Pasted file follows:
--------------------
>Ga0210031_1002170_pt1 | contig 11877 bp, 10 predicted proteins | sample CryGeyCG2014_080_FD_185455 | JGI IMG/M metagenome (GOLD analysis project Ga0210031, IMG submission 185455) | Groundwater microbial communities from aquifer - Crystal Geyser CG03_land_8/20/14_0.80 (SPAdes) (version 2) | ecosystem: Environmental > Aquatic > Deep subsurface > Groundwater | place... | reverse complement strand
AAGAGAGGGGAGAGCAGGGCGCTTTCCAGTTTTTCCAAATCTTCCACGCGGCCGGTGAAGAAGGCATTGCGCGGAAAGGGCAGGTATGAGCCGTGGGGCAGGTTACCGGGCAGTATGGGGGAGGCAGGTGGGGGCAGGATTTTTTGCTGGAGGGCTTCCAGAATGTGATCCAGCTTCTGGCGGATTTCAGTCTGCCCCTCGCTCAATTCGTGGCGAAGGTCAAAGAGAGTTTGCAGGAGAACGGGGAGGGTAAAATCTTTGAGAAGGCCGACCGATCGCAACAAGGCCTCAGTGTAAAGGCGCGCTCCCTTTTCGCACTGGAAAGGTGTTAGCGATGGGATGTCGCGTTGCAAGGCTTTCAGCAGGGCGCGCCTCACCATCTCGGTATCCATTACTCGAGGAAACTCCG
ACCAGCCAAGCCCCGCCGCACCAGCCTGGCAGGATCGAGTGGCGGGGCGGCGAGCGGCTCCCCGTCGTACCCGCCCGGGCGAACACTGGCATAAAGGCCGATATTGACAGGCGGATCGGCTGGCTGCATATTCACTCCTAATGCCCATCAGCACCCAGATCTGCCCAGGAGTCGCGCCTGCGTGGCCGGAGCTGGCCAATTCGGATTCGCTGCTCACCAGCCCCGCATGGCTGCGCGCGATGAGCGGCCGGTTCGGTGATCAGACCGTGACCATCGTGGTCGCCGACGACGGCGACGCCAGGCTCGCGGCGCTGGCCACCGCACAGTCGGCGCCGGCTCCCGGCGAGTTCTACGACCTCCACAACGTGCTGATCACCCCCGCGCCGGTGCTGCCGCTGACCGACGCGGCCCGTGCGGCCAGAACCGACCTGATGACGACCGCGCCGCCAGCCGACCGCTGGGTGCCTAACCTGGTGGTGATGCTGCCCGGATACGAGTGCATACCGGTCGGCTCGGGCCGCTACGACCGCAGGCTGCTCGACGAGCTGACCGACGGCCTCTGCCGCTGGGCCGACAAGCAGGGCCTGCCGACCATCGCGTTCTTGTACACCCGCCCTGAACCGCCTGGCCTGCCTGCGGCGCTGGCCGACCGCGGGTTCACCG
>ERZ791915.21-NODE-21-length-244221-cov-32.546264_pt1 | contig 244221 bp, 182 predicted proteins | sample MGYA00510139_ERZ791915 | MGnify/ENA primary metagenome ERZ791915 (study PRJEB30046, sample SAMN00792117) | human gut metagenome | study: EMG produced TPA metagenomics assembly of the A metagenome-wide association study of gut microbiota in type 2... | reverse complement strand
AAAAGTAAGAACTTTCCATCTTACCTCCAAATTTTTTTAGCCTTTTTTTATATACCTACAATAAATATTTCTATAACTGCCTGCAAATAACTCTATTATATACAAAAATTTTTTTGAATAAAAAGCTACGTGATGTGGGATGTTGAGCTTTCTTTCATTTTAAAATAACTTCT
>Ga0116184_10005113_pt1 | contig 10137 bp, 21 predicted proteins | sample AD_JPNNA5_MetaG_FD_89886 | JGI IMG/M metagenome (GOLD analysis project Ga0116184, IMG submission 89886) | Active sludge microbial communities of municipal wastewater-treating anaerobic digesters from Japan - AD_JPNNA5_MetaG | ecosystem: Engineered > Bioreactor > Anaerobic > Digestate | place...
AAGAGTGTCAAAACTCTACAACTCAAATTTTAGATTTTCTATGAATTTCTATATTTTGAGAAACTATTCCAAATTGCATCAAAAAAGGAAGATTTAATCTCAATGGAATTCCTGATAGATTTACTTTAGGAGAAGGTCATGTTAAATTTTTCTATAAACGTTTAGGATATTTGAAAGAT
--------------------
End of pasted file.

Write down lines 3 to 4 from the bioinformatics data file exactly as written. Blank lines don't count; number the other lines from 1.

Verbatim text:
ACCAGCCAAGCCCCGCCGCACCAGCCTGGCAGGATCGAGTGGCGGGGCGGCGAGCGGCTCCCCGTCGTACCCGCCCGGGCGAACACTGGCATAAAGGCCGATATTGACAGGCGGATCGGCTGGCTGCATATTCACTCCTAATGCCCATCAGCACCCAGATCTGCCCAGGAGTCGCGCCTGCGTGGCCGGAGCTGGCCAATTCGGATTCGCTGCTCACCAGCCCCGCATGGCTGCGCGCGATGAGCGGCCGGTTCGGTGATCAGACCGTGACCATCGTGGTCGCCGACGACGGCGACGCCAGGCTCGCGGCGCTGGCCACCGCACAGTCGGCGCCGGCTCCCGGCGAGTTCTACGACCTCCACAACGTGCTGATCACCCCCGCGCCGGTGCTGCCGCTGACCGACGCGGCCCGTGCGGCCAGAACCGACCTGATGACGACCGCGCCGCCAGCCGACCGCTGGGTGCCTAACCTGGTGGTGATGCTGCCCGGATACGAGTGCATACCGGTCGGCTCGGGCCGCTACGACCGCAGGCTGCTCGACGAGCTGACCGACGGCCTCTGCCGCTGGGCCGACAAGCAGGGCCTGCCGACCATCGCGTTCTTGTACACCCGCCCTGAACCGCCTGGCCTGCCTGCGGCGCTGGCCGACCGCGGGTTCACCG
>ERZ791915.21-NODE-21-length-244221-cov-32.546264_pt1 | contig 244221 bp, 182 predicted proteins | sample MGYA00510139_ERZ791915 | MGnify/ENA primary metagenome ERZ791915 (study PRJEB30046, sample SAMN00792117) | human gut metagenome | study: EMG produced TPA metagenomics assembly of the A metagenome-wide association study of gut microbiota in type 2... | reverse complement strand